Heineken has decided to refresh its parts by getting rid of single-use plastic rings and shrink wrap
There can be no denying that plastic is a huge problem for the environment, a problem that requires urgent and sustained attention. Just last week, a baby sperm whale that washed up on a beach in Wales was found to have plastic sheeting and other litter in its stomach.
The beverage industry bears a particular burden of guilt – we’ve all seen those distressing images of turtles with plastic pack rings around their necks. So, it’s really refreshing to hear that Heineken wants to stop its products reaching quite so many parts by changing its approach to single-use packaging.
From next year, the Dutch company will be rolling out new recyclable cardboard toppers to hold together multipacks, replacing the plastic rings known as hi-cones or yokes. The change will be seen on Heineken, Foster’s and Kronenbourg 1664 multipacks from next April, followed by the firm’s other brands – including Strongbow, Bulmer’s, Red Stripe and John Smith’s – by the end of 2021.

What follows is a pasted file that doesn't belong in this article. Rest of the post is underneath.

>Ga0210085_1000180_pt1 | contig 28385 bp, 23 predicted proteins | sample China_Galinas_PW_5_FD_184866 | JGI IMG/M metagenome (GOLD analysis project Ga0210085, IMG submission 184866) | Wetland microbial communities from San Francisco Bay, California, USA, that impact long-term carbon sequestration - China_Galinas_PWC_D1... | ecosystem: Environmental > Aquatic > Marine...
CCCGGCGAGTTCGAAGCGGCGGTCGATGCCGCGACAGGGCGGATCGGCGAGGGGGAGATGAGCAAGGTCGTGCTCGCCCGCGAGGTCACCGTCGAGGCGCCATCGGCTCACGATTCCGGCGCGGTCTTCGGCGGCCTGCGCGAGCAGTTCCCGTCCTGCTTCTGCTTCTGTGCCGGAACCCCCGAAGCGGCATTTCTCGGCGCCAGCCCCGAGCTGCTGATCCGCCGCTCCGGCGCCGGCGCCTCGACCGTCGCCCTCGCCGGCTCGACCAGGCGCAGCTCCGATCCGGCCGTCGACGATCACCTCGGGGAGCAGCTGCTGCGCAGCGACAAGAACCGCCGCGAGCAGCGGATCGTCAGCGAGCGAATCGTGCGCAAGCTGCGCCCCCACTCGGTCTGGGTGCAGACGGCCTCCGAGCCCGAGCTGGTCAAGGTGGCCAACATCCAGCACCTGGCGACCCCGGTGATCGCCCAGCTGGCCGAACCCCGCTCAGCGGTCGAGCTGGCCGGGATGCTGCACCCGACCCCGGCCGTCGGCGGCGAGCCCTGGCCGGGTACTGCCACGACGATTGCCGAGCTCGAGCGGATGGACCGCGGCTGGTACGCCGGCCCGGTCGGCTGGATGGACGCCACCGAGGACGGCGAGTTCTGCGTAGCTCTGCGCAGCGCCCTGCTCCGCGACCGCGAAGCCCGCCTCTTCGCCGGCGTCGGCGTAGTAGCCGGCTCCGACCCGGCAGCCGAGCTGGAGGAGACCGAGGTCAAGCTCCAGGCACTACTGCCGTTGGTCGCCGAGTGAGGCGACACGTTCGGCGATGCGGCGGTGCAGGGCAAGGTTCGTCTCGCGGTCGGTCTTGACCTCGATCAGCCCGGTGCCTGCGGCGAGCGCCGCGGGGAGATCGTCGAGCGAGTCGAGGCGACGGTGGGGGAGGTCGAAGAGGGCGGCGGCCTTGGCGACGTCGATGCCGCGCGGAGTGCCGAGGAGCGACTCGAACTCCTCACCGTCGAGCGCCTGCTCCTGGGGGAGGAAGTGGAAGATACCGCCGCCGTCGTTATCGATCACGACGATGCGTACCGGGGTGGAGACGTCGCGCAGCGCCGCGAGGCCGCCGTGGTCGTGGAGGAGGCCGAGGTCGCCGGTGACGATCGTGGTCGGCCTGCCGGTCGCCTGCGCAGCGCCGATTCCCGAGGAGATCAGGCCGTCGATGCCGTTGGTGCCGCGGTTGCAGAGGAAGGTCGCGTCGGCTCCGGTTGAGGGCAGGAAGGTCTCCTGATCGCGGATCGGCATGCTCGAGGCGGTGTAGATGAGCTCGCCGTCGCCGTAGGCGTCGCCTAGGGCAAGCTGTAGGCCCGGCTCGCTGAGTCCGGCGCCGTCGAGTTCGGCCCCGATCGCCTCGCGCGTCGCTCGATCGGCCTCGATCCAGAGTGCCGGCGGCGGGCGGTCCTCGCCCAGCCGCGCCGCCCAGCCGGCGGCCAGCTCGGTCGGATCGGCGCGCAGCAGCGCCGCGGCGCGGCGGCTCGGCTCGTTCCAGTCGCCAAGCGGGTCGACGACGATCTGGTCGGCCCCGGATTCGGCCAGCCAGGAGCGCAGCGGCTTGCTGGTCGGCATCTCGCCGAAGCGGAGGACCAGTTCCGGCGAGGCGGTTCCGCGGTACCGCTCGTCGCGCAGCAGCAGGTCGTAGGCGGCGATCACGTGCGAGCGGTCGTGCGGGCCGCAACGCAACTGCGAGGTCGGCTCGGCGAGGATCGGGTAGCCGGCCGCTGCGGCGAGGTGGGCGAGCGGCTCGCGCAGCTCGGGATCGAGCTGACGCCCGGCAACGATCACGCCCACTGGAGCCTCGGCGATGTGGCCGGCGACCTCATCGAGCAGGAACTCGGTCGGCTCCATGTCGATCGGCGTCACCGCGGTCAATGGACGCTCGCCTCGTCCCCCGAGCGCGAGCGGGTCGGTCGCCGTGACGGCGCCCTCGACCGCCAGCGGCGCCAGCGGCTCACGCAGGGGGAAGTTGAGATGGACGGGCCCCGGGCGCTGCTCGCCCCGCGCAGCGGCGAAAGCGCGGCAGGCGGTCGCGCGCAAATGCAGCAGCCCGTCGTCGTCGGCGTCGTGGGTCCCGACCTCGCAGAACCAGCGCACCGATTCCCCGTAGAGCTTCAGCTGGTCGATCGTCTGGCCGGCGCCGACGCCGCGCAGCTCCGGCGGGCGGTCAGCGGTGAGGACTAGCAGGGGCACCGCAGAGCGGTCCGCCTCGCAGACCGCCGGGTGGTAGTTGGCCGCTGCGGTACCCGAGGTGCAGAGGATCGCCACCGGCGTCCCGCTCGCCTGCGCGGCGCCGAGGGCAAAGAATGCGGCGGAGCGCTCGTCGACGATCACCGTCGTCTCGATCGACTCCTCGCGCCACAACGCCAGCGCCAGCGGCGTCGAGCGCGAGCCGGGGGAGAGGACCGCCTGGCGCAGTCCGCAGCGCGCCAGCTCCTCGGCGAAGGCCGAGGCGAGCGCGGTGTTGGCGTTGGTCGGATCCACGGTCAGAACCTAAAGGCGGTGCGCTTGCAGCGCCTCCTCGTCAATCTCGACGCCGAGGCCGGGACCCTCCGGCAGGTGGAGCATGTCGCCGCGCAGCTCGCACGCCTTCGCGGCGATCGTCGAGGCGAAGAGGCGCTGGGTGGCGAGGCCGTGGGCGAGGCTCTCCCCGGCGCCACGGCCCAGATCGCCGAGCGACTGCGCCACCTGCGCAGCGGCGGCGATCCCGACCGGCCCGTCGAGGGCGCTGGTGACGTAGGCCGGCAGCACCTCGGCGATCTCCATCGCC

Heineken has invested £22 million in the technology to make this production change, which will see the removal of 517 tonnes of plastic from its brands.
The company’s marketing chief, Cindy Tervoort, told The Guardian: “It’s what our customers want and expect, and we have been working on and testing this innovation for three years.”
If the change has indeed been driven by customer demand, this is very encouraging news for the future of our planet. Heineken produces 530 million cans in the UK alone every year – the company has 190 world markets – so this will be a very visible change in the drinks industry.
The lesson here seems to be: if you want change, vote with your feet and make your voices heard. It seems that big business is prepared to listen to consumers’ environmental concerns, as long as we speak up.